Paintings from the Collection
More than 300 original artworks from the Library’s unique collection of landscape and portrait paintings on permanent public display.
Paintings from the Collection
More than 300 original artworks from the Library’s unique collection of landscape and portrait paintings on permanent public display. The selected works range from the 1790s to today. The exhibition features portraits of the extraordinary and the everyday, rare and recent views of Sydney and the harbour, suburban streetscapes and burgeoning rural townscapes.
Each of these paintings offers a glimpse into the artist's world - how they saw it, or how they were commissioned to portray it.
They are a window into the past, but they also prompt us to ask what, and who is not visible.
This painting was a gift from Emily Cecilia Bowden-Smith to her husband Rear-Admiral Nathaniel Bowden-Smith, Commander-in-Chief of the Australian fleet 1892-1894 - a reminder of their time in Sydney living at Admiralty House.
This painting has been held in a private collection but will now be featured on permanent public display.
Mei Quong Tart was a well-known Sydney identity. He came from China to the goldfields near Braidwood as a child, and built a prosperous life as a merchant and businessman. This portrait of Quong’s mother is in the style of a Chinese ancestral portrait for the period. She is seated, dressed in traditional costume with her embroidered rank badge.
Ancestral portraits were often painted posthumously and hung in a family temple or altar to be venerated on important anniversaries. Quong Tart is said to have returned from a visit to China in 1888 with portraits of his mother and father, which he displayed in his Ashfield home, Gallop House.
Jamberoo is a town in the rolling hinterland behind Kiama on the NSW south coast. Home to the Tharawal people, it was initially settled by cedar cutters and then dairy farmers. The painting is titled ‘Stockyard’ in the lower right corner and signed.
Charles Conder probably visited the area when he was working for the NSW Lands Department. His father sent him to Australia in 1884 to work with his uncle, who was an officer in the Lands Department, hoping this would deter Charles from wanting to become an artist. Not to be discouraged, Conder carried his palette with him and painted as he travelled throughout New South Wales.
Herbert Badham (1899–1961) was an Australian realist painter. He studied under Julian Ashton and George Washington Lambert at Ashton’s Sydney Art School. Rejecting the focus on Australian bush and landscape, he embraced the modern city, depicting everyday scenes of ordinary life.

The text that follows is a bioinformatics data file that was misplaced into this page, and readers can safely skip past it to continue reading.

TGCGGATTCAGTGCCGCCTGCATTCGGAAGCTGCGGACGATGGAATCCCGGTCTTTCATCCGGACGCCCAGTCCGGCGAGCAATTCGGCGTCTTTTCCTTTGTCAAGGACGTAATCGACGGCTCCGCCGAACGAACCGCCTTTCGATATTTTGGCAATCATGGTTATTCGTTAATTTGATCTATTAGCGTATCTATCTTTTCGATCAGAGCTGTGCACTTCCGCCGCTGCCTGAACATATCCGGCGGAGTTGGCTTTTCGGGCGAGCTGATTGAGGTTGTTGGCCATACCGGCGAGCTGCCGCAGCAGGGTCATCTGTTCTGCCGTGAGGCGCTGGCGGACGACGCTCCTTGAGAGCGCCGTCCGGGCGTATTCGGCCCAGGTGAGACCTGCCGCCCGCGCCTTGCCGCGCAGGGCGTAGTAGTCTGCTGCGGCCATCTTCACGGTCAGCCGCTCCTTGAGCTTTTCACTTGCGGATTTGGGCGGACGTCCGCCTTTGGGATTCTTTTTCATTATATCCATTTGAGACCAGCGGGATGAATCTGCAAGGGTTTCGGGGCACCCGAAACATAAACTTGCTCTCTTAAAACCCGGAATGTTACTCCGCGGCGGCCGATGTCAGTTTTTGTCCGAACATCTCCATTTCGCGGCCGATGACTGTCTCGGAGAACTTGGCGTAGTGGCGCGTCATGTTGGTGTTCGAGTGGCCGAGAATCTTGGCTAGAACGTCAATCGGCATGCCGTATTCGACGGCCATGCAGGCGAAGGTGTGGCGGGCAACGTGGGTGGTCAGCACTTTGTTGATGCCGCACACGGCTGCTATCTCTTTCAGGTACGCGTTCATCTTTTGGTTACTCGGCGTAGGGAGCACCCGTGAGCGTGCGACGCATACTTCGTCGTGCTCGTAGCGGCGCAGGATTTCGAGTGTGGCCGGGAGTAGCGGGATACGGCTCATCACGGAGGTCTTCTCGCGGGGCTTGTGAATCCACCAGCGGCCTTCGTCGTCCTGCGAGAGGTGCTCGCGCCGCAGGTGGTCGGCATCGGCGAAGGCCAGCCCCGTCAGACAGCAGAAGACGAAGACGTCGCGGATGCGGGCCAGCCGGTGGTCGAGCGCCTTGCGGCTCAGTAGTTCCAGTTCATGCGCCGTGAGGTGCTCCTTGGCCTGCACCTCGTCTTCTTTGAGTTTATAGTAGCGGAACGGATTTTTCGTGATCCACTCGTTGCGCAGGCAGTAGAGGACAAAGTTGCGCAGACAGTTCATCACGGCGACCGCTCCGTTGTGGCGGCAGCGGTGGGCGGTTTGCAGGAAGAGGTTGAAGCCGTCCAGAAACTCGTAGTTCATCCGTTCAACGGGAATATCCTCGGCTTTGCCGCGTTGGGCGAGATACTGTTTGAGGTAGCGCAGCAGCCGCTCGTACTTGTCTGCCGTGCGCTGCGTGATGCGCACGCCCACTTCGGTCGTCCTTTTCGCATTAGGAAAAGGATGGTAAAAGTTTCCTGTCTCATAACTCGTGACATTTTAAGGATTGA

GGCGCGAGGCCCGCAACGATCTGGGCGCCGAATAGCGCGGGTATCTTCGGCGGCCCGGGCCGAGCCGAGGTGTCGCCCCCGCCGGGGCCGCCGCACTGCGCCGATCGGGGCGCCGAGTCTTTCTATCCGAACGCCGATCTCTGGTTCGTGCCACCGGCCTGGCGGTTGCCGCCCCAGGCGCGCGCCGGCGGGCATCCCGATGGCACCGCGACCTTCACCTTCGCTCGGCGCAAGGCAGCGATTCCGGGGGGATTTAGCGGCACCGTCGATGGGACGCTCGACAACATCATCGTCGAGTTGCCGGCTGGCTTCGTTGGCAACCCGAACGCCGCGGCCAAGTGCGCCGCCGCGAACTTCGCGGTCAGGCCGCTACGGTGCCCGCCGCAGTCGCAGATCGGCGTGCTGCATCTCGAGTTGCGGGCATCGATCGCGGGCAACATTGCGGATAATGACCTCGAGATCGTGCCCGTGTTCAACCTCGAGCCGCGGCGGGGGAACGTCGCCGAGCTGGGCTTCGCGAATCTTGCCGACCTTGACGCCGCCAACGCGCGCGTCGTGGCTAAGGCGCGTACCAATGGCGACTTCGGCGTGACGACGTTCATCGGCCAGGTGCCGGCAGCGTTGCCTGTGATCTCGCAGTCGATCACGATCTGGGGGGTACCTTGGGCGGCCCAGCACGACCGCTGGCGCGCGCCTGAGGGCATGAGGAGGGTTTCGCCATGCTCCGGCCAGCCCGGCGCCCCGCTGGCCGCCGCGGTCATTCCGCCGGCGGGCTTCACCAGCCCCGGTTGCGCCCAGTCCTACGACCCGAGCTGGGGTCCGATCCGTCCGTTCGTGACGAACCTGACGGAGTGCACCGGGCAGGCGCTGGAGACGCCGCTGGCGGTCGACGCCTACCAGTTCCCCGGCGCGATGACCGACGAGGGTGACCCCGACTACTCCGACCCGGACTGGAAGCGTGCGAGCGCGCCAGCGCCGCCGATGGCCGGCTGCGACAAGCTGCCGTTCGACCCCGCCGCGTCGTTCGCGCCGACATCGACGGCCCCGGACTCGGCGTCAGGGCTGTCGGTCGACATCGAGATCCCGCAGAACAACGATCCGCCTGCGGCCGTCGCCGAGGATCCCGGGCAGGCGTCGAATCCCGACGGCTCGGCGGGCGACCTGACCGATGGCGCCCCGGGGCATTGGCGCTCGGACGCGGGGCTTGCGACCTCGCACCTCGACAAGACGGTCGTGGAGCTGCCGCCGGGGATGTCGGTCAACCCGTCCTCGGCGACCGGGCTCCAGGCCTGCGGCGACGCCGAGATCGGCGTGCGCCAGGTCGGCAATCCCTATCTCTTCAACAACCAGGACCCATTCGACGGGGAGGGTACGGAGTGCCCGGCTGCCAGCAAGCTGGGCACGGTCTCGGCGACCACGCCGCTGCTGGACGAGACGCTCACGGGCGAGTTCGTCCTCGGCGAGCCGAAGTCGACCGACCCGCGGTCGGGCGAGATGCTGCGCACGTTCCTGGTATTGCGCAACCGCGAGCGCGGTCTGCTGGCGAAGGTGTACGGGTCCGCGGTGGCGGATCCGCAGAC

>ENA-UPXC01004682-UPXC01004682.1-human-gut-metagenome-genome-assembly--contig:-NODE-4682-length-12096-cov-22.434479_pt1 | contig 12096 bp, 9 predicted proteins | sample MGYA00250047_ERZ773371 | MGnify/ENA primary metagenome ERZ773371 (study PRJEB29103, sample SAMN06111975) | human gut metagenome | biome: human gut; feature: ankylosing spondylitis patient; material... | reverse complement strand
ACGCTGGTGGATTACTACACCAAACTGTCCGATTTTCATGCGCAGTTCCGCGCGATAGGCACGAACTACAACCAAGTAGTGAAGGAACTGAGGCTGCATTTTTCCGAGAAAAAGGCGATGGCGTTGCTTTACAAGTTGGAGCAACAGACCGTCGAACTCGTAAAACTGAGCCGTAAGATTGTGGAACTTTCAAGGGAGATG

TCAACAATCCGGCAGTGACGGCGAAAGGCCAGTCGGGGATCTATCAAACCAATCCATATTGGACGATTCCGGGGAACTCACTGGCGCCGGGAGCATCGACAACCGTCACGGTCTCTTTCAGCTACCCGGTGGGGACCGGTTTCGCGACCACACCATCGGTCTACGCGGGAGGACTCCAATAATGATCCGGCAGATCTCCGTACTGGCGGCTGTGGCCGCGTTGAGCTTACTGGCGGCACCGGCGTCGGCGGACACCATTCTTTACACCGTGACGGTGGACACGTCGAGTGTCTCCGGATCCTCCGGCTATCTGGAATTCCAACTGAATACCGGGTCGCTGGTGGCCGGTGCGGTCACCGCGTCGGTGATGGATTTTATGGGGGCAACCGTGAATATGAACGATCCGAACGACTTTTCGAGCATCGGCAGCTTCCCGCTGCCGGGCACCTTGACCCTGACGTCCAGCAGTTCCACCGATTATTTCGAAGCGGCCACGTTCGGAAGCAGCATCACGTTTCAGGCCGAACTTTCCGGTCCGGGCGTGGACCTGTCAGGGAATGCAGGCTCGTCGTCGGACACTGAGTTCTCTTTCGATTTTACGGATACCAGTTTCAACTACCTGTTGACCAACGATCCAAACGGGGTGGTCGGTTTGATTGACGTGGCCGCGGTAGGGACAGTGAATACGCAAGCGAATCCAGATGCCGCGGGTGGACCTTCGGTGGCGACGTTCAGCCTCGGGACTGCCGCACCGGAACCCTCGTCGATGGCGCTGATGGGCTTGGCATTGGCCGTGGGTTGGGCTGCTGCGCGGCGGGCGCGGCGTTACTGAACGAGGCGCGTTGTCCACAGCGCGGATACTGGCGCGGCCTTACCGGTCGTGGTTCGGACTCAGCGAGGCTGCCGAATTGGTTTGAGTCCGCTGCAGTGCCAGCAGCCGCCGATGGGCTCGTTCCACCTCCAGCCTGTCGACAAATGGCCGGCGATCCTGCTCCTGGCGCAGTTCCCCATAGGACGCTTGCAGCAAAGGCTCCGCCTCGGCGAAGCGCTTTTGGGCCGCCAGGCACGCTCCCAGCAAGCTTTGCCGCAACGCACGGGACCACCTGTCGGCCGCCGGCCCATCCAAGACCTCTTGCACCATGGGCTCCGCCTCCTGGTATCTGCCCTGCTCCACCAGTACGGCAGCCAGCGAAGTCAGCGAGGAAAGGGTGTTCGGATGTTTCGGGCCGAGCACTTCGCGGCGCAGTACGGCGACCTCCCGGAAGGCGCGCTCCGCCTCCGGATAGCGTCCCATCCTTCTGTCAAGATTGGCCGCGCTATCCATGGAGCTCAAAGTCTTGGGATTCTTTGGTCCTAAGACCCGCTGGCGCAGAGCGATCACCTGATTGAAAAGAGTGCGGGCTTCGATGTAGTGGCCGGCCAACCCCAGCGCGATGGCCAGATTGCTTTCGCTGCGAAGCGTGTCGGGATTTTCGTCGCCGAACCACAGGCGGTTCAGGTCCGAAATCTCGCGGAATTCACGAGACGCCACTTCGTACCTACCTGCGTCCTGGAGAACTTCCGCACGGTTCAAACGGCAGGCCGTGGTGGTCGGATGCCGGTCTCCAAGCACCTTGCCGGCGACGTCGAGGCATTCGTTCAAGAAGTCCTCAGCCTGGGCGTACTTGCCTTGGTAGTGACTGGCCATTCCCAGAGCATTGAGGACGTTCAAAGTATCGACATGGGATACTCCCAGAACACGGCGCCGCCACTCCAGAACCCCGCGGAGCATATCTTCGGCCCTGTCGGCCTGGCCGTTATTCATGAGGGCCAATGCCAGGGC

The painting Domesticity is typical of Badham’s focus on commonplace subjects recorded with careful detail. As with many of his paintings, the woman is a depiction of his wife, Enid. Although no longer a child in 1959, the girl represents Badham’s daughter, Chebi, suggesting the painting might be a nostalgic work from memory. A neighbour can be seen washing up through two open windows.
Rejecting the popular interest in the Australian bush and landscapes, he embraced the modern city. With its intimate viewpoint, Badham has encapsulated something almost universal, about middle class domestic life.
This view from Peacock Point, Balmain, shows a paddle steamer ferrying passengers between Balmain and the busy industrial and shipping hub on the city’s western edge. On the left in the middle distance are the signalling mast on Flagstaff Hill and the Observatory. Fort Street School (the old Military Hospital) can be seen on the ridge.
The cliff line below the ridge, on the left, was constantly changing due to the quarrying that had started in the 1820s. At the water’s edge, to the right, are the coal wharves, chimney and buildings of the Australian Gas Light Company works, which was operating by 1843.
Alfred Tischbauer was a scene painter at the Paris Opera, but was displaced by the radical revolutionary government of Paris in 1871, the Paris Commune. After coming to Sydney in around 1880, Tischbauer taught perspective at East Sydney Technical College and was an active participant in Sydney’s arts community.
This painting of George Street, taken from just north of the GPO, is likely to have been based on a photograph. Thompson & Giles’ fabric shop, on the left, was demolished in 1890 to make way for Martin Place. George Street bustles with well-dressed, prosperous crowds — working people are entirely absent.
George Street is dominated by telegraph poles, which were multiplying rapidly during this period, with the growth of telephony.